WARE: Zarqawi, in many ways, has not only confronted the West, but he's also challenged the jihad community itself, and he's forced it to look again at itself and its strategic objectives, and even its tactics. So he's enflamed great debate.
Nonetheless, the suspicion that I harbor is that in the final wash down the track, be it in years or in generations, what we will see is that the form of Islamic militancy will have more of the mark of Zarqawi than it will of the more moderate. It's this young generation that's being enthused by Zarqawi; it's he that has brought them alive.
Q: And bin Laden is not a part of that generation?
No. Certainly the way I see it, and the way it's been expressed to me by individuals who have become a part of Zarqawi's organization, Sept. 11 was the end of a form of Al Qaeda. Sept. 11 was the final product of the Afghan generation. ... And I'm sure the Al Qaeda strategists knew that after Sept. 11 an attack would come, and the organization would be dispersed, and [they would] have to revert to an underground movement and would be under great stress. And if you look at what bin Laden has said, and if you just analyze the nature of the actions, it was an inspirational event: "You see what we can do? Now you go out and do it. We've trained you. We've funded you. We've shown you the way." And that's always been a fundamental Al Qaeda principle.
So very much it was franchised terrorism, and it was, "Think globally, act locally," with a very local phase to every manifestation. And it didn't have to be Al Qaeda in every appearance. It was Abu Sharif [leader of Asbat al-Ansar, a Lebanon-based group] here and the Moral Liberation Front there, and something else here and something else here. But in all its permutations, it was a furtherance of a fundamental Al Qaeda-inspired ideology or concept. It's the idea that is most powerful.
So what we saw after Afghanistan is this movement seeking its new birth, its next platform, and through Zarqawi we see this personified. He had a camp in Herat, [Afghanistan], for his organization, which was not Al Qaeda but was definitely affiliated and working within it. It's then reported that he went to Kandahar, joined the defense of that, and eventually fled through Iran. Then there [are] various reports about where he went and how long he spent and whatever. But essentially, what he was doing was ... shopping around as a terrorist consultant for hire. He was looking for the next place or group or cause on which to graft himself. And ultimately, the U.S. administration gave him Iraq as the next platform upon which to build the new generation. It was the ultimate tool with which to recruit.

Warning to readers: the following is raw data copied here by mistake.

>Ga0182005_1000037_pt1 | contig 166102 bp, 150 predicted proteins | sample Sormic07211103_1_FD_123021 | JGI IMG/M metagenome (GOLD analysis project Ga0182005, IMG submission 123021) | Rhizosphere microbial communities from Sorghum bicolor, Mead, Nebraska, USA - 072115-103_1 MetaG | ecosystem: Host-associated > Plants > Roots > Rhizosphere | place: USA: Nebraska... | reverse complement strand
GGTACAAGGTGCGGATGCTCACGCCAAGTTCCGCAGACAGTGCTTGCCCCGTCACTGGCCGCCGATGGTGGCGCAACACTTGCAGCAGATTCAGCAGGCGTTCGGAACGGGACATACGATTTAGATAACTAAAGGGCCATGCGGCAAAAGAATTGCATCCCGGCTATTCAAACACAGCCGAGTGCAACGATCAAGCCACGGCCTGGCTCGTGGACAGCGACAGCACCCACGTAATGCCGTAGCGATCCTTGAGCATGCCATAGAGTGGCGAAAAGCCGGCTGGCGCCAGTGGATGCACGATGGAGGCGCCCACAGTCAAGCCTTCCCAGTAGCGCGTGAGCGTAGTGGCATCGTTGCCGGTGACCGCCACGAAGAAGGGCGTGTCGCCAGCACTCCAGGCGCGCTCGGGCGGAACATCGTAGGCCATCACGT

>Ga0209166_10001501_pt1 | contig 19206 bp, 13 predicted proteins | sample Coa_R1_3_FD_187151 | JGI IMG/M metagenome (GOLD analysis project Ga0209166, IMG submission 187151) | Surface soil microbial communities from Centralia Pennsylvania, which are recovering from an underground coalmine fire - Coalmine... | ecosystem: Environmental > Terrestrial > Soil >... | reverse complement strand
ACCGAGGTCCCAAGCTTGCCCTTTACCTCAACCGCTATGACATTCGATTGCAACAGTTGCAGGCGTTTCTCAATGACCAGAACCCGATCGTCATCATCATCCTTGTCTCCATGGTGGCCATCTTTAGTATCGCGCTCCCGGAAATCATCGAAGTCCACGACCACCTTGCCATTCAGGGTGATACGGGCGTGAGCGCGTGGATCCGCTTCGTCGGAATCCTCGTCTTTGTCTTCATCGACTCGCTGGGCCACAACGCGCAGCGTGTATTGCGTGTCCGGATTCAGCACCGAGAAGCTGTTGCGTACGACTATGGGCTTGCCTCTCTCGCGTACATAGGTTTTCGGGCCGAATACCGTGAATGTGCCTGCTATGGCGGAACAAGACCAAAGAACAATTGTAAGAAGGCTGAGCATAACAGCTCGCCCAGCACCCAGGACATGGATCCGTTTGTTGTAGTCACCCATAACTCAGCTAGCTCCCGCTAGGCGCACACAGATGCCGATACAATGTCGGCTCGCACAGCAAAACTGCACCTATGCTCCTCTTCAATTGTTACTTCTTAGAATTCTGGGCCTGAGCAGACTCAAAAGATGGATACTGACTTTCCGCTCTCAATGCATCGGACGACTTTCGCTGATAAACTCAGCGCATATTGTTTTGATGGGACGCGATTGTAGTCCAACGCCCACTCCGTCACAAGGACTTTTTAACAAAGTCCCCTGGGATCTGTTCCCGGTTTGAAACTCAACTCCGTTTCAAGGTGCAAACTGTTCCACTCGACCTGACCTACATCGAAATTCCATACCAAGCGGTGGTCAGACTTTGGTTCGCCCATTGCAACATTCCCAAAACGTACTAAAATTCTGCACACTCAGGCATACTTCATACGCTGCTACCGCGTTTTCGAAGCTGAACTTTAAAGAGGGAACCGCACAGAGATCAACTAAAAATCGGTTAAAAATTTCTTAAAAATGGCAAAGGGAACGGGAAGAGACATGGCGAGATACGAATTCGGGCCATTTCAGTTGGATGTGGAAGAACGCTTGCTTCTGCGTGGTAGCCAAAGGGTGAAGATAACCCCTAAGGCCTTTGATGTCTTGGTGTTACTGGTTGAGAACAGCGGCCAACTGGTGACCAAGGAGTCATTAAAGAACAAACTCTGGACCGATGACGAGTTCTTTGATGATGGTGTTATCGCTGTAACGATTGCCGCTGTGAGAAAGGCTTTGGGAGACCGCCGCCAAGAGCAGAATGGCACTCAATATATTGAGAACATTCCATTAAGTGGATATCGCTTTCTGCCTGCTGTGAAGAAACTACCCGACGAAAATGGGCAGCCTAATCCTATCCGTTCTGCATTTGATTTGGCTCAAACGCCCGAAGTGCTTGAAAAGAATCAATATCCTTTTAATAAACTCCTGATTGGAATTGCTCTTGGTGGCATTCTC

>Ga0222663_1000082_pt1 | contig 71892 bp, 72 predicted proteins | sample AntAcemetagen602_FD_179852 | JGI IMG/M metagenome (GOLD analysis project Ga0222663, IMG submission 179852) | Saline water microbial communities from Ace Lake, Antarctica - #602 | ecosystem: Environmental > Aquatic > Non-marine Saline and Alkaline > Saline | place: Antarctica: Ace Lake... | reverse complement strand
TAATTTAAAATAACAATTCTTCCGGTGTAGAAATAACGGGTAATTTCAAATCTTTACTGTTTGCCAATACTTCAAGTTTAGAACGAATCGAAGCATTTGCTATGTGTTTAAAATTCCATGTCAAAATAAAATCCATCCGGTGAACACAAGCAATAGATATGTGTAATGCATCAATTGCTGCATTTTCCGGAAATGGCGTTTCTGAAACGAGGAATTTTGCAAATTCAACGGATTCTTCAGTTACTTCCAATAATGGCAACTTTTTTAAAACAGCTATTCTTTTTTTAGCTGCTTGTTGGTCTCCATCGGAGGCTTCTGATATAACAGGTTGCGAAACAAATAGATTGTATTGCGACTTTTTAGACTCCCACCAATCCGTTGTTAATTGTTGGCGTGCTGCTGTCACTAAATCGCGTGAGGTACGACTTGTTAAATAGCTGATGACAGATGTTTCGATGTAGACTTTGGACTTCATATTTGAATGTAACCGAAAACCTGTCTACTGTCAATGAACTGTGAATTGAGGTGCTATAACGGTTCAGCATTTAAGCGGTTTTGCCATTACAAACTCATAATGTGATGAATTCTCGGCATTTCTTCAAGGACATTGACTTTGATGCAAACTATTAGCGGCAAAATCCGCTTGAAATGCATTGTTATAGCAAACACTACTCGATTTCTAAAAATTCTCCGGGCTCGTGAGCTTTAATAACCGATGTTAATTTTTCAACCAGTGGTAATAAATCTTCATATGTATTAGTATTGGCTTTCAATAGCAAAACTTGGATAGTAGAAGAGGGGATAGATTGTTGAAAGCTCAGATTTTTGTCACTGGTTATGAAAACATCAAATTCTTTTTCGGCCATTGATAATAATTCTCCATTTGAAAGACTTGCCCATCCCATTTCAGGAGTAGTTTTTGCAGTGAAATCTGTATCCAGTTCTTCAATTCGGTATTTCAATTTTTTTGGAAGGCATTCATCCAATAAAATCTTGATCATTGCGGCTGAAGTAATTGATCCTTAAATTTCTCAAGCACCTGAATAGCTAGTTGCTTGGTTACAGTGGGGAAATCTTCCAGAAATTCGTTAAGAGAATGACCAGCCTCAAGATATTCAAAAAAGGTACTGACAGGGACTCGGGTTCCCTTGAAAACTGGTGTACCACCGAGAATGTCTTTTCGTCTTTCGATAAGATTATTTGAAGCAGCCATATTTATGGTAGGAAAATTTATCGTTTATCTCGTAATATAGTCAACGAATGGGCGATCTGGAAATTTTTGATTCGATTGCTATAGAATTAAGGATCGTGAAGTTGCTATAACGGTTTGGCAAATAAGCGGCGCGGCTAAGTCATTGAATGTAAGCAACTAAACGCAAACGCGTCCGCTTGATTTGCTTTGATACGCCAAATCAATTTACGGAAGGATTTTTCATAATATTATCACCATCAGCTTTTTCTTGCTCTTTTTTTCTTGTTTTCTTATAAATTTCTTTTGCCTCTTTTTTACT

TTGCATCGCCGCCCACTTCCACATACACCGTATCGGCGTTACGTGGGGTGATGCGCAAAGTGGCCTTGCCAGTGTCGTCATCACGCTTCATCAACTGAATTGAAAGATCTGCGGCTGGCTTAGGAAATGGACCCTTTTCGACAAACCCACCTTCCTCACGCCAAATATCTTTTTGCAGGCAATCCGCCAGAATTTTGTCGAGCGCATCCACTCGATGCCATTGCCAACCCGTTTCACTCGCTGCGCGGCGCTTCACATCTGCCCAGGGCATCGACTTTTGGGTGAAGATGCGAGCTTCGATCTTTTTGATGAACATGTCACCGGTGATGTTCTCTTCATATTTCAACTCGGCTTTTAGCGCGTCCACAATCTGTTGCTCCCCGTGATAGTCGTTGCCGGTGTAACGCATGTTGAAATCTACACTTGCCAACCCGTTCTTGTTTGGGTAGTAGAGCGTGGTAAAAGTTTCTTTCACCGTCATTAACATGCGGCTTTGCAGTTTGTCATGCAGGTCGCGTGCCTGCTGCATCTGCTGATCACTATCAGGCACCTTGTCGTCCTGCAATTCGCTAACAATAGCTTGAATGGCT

If you go back and you see the letter that Zarqawi wrote to Osama bin Laden, which was intercepted, ... it constitutes Zarqawi's business plan. "This is what I intend to do with this platform, seeking the support of Osama bin Laden." You go back and read that document now, and Zarqawi has followed through with everything that he promised. Every tenet that he outlined, he has, if not fulfilled, he has pursued vigorously. And it was here that Al Qaeda was given a rebirth. This is what we're now seeing: This Bush administration is the midwife to the next generation of Al Qaeda, and that's a generation that is principally being shaped or flavored by Zarqawi. ...
Wednesday, April 26, 2006
As usual, Frontline has a great companion website to their program on the Iraqi insurgency. This interview with reporter Michael Ware is very interesting, particularly on the significance of Zarqawi and what he means to a new generation of terrorist jihadis:
Posted by Matt Duss at 8:07 AM